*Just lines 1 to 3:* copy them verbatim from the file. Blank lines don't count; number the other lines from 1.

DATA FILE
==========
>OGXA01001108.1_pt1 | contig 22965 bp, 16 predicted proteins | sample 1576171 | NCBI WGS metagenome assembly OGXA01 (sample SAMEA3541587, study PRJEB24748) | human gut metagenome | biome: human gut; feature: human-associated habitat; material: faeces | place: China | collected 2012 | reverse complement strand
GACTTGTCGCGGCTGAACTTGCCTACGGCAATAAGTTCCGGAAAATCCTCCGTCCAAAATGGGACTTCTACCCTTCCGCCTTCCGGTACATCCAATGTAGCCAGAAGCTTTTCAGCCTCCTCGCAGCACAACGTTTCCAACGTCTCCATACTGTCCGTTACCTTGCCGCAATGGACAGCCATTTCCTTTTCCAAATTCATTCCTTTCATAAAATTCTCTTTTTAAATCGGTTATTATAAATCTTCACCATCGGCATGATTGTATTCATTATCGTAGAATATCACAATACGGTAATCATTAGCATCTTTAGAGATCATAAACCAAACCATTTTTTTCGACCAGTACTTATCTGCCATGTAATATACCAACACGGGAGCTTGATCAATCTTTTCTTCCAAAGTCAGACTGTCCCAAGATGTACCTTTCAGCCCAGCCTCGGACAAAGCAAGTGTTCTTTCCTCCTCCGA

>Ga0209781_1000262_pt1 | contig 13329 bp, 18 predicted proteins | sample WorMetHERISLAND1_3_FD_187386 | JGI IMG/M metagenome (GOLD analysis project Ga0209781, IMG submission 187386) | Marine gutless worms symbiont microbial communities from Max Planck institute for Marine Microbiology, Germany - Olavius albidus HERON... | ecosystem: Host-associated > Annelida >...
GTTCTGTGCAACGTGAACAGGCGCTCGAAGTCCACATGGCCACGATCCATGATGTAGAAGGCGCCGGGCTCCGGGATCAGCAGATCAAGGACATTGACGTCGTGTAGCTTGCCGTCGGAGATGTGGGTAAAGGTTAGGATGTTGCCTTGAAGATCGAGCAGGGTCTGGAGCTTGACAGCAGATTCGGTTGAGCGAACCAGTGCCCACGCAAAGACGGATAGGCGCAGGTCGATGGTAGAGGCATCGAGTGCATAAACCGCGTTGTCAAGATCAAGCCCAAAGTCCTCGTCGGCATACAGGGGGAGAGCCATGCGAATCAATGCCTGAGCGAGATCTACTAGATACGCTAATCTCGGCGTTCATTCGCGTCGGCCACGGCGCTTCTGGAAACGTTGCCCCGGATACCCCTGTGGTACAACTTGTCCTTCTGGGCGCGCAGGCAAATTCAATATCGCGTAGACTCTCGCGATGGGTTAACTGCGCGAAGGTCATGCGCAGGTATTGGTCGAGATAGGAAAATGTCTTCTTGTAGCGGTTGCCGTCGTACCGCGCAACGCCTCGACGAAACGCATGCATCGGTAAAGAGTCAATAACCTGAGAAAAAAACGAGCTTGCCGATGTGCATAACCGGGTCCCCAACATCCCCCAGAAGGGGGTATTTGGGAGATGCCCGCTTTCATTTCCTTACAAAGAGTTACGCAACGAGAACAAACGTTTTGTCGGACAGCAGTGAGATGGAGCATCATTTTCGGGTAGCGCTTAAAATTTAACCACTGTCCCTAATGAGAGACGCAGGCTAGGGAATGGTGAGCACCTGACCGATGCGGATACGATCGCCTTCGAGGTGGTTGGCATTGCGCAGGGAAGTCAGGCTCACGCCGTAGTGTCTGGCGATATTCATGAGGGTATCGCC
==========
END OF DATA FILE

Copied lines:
>OGXA01001108.1_pt1 | contig 22965 bp, 16 predicted proteins | sample 1576171 | NCBI WGS metagenome assembly OGXA01 (sample SAMEA3541587, study PRJEB24748) | human gut metagenome | biome: human gut; feature: human-associated habitat; material: faeces | place: China | collected 2012 | reverse complement strand
GACTTGTCGCGGCTGAACTTGCCTACGGCAATAAGTTCCGGAAAATCCTCCGTCCAAAATGGGACTTCTACCCTTCCGCCTTCCGGTACATCCAATGTAGCCAGAAGCTTTTCAGCCTCCTCGCAGCACAACGTTTCCAACGTCTCCATACTGTCCGTTACCTTGCCGCAATGGACAGCCATTTCCTTTTCCAAATTCATTCCTTTCATAAAATTCTCTTTTTAAATCGGTTATTATAAATCTTCACCATCGGCATGATTGTATTCATTATCGTAGAATATCACAATACGGTAATCATTAGCATCTTTAGAGATCATAAACCAAACCATTTTTTTCGACCAGTACTTATCTGCCATGTAATATACCAACACGGGAGCTTGATCAATCTTTTCTTCCAAAGTCAGACTGTCCCAAGATGTACCTTTCAGCCCAGCCTCGGACAAAGCAAGTGTTCTTTCCTCCTCCGA

>Ga0209781_1000262_pt1 | contig 13329 bp, 18 predicted proteins | sample WorMetHERISLAND1_3_FD_187386 | JGI IMG/M metagenome (GOLD analysis project Ga0209781, IMG submission 187386) | Marine gutless worms symbiont microbial communities from Max Planck institute for Marine Microbiology, Germany - Olavius albidus HERON... | ecosystem: Host-associated > Annelida >...